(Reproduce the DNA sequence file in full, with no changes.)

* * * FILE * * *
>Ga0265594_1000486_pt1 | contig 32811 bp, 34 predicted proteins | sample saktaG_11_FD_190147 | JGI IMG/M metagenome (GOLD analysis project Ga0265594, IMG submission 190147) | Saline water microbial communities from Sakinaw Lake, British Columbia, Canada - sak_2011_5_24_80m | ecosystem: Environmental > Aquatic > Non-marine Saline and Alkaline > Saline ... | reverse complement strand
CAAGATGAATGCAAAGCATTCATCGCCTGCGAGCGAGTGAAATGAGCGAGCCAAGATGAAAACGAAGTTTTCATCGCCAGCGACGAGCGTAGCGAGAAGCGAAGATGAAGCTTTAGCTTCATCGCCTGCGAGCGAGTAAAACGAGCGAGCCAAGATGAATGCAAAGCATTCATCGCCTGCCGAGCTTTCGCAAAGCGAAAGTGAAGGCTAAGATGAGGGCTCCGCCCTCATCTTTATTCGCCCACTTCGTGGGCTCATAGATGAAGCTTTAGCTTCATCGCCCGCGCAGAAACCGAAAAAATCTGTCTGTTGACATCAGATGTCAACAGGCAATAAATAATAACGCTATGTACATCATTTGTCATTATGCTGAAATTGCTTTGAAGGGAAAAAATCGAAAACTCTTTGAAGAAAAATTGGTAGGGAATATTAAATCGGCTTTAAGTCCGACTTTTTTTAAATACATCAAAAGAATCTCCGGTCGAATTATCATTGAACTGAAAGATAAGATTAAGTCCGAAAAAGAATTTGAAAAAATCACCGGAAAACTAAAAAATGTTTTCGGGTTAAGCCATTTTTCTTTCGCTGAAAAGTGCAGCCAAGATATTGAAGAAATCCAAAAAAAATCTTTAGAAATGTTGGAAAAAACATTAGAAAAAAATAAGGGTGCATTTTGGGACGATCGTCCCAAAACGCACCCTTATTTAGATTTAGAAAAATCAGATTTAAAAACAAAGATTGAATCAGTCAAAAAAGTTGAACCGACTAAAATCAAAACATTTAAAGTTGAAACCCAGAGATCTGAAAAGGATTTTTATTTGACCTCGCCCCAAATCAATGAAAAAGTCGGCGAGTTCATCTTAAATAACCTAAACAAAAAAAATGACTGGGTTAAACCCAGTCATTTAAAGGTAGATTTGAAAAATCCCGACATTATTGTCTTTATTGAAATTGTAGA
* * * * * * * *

>Ga0265594_1000486_pt1 | contig 32811 bp, 34 predicted proteins | sample saktaG_11_FD_190147 | JGI IMG/M metagenome (GOLD analysis project Ga0265594, IMG submission 190147) | Saline water microbial communities from Sakinaw Lake, British Columbia, Canada - sak_2011_5_24_80m | ecosystem: Environmental > Aquatic > Non-marine Saline and Alkaline > Saline ... | reverse complement strand
CAAGATGAATGCAAAGCATTCATCGCCTGCGAGCGAGTGAAATGAGCGAGCCAAGATGAAAACGAAGTTTTCATCGCCAGCGACGAGCGTAGCGAGAAGCGAAGATGAAGCTTTAGCTTCATCGCCTGCGAGCGAGTAAAACGAGCGAGCCAAGATGAATGCAAAGCATTCATCGCCTGCCGAGCTTTCGCAAAGCGAAAGTGAAGGCTAAGATGAGGGCTCCGCCCTCATCTTTATTCGCCCACTTCGTGGGCTCATAGATGAAGCTTTAGCTTCATCGCCCGCGCAGAAACCGAAAAAATCTGTCTGTTGACATCAGATGTCAACAGGCAATAAATAATAACGCTATGTACATCATTTGTCATTATGCTGAAATTGCTTTGAAGGGAAAAAATCGAAAACTCTTTGAAGAAAAATTGGTAGGGAATATTAAATCGGCTTTAAGTCCGACTTTTTTTAAATACATCAAAAGAATCTCCGGTCGAATTATCATTGAACTGAAAGATAAGATTAAGTCCGAAAAAGAATTTGAAAAAATCACCGGAAAACTAAAAAATGTTTTCGGGTTAAGCCATTTTTCTTTCGCTGAAAAGTGCAGCCAAGATATTGAAGAAATCCAAAAAAAATCTTTAGAAATGTTGGAAAAAACATTAGAAAAAAATAAGGGTGCATTTTGGGACGATCGTCCCAAAACGCACCCTTATTTAGATTTAGAAAAATCAGATTTAAAAACAAAGATTGAATCAGTCAAAAAAGTTGAACCGACTAAAATCAAAACATTTAAAGTTGAAACCCAGAGATCTGAAAAGGATTTTTATTTGACCTCGCCCCAAATCAATGAAAAAGTCGGCGAGTTCATCTTAAATAACCTAAACAAAAAAAATGACTGGGTTAAACCCAGTCATTTAAAGGTAGATTTGAAAAATCCCGACATTATTGTCTTTATTGAAATTGTAGA